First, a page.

Yesterday we pointed out the weakness in wholesale beef markets and the impact this is having on live cattle values, according to the Daily Livestock Report.
Pork wholesale prices are not faring much better, so far. While hog values have rebounded from last fall’s crash, they have come under increasing pressure as prices for most pork primals are now well below year ago levels.
The decline is not a result of more pork coming to market. Weekly hog slaughter (based on a rolling seven-day moving total) is currently running around 1% above year ago levels. And pork output has lagged the increase in slaughter as hog weights continue to run below year ago levels, offsetting the higher hog numbers. The latest USDA Mandatory Reporting data indicates the average hog carcass weights are currently at 207.6 lb/carcass, 0.6% lower than a year ago.
Looking at the performance of individual primals, a couple of items stand out. The loin primal continues to struggle. On Wednesday, USDA pegged the loin primal value at $87.58/cwt, $12.34/cwt (12%) below year ago levels. The decline in the value of the loin primal accounted for almost 40% of the overall decline in the pork cutout.
Retail meat sales have been sluggish so far this year, as high retail meat prices force consumers to look at less expensive alternatives or reduce the supply of meat they take home. As with big beef roasts, retailers are having trouble moving items such as pork butts. Foodservice demand for top butts also has been disappointing. The top butt primal on Wednesday closed at $77.65/cwt, down $19.3/cwt (20%) from a year ago. The decline in the value of pork butts (shoulder) accounted for a quarter of the decline in the value of the cutout.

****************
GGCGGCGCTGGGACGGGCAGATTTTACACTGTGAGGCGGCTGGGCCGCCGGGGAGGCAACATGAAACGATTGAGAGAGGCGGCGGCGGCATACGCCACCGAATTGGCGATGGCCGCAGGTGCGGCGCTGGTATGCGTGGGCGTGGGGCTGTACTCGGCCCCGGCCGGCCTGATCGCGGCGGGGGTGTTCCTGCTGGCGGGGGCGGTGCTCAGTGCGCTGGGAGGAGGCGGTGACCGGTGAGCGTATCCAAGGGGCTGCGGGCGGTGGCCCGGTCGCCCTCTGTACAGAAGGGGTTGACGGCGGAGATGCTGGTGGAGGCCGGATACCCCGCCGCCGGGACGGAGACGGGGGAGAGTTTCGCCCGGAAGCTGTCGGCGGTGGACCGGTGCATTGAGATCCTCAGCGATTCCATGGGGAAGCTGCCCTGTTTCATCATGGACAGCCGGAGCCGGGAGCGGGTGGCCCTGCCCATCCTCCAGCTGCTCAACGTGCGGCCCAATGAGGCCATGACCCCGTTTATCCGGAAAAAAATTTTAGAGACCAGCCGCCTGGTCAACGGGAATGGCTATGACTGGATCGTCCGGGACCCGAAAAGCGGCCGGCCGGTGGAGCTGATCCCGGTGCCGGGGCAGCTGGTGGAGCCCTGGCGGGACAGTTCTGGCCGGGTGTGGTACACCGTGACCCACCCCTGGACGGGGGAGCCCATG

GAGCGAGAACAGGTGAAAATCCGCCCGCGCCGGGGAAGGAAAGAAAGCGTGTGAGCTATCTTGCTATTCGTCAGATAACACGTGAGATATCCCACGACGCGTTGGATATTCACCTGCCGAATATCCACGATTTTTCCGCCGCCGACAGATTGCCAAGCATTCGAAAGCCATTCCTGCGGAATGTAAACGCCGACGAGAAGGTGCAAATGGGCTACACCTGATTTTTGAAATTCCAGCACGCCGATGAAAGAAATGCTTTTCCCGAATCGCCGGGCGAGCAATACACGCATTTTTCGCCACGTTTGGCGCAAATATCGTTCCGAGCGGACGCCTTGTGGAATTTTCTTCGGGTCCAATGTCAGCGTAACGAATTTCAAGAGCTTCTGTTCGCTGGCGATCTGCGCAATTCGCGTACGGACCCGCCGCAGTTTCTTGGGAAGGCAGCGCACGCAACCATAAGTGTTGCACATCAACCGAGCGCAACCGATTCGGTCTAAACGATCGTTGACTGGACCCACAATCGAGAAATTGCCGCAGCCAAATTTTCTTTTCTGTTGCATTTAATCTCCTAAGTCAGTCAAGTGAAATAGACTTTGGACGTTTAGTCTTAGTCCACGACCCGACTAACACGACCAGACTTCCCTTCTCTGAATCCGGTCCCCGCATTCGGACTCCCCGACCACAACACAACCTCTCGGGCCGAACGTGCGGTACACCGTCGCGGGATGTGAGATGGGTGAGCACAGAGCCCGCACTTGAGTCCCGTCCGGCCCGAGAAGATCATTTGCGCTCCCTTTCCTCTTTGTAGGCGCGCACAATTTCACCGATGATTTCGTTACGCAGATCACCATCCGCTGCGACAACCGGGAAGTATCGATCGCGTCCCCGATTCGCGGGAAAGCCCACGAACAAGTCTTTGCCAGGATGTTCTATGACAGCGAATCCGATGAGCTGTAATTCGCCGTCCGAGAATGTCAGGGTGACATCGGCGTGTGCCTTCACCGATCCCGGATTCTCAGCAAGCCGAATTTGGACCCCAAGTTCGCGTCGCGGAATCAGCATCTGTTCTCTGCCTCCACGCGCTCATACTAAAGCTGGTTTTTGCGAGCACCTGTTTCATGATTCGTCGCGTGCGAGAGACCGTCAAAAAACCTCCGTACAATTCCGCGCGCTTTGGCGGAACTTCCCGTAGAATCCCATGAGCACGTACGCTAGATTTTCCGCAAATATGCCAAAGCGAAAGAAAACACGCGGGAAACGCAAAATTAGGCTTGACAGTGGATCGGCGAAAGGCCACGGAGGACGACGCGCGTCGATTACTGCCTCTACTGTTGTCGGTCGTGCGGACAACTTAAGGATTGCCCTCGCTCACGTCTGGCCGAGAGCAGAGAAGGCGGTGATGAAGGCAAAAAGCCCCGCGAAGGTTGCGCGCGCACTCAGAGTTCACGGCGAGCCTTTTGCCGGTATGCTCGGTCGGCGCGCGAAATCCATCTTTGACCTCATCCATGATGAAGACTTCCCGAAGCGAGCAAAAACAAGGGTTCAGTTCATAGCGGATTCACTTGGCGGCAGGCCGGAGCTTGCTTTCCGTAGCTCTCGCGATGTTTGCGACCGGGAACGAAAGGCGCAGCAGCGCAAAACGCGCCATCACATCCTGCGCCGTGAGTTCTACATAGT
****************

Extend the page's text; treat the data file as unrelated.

Ham prices also remain weaker than a year ago. Hams should be performing better given that Easter this year is earlier than in 2012. The earlier Easter tends to pull forward some of the seasonal purchases, but so far that does not seem to be the case. The ham primal was last quoted at $61.12/cwt, down $7.1/cwt (10%) from a year ago.
The only item that is outperforming year ago levels are pork bellies, which are up 3% from last year. Even bellies have lost ground recently, however, with prices down some 20 cents a pound (12%) compared to a week ago.
Bottom line: Despite the weakness, one could argue that pork is in a better place than beef at this point. Pork at retail is priced quite competitively compared to other proteins.
Some items, especially ribs and loins, will likely provide retailers with excellent feature opportunities this coming spring and summer.
Export demand, as always, remains critical since it accounts for about 1in 4 pounds of pork produced. Press reports have offered ample coverage in recent days to the spat between the United States and Japan regarding currency valuation. This is not a theoretical conversation or financial mumbo jumbo on CNBC. It is critical to the pork business, as it directly affects the sticker price for U.S. pork in world markets. It bears watching closely.
The Daily Livestock Report is published by Steve Meyer and Len Steiner, Inc., Adel, IA, and Merrimack, NH. To subscribe, support or unsubscribe visit www.dailylivestockreport.com.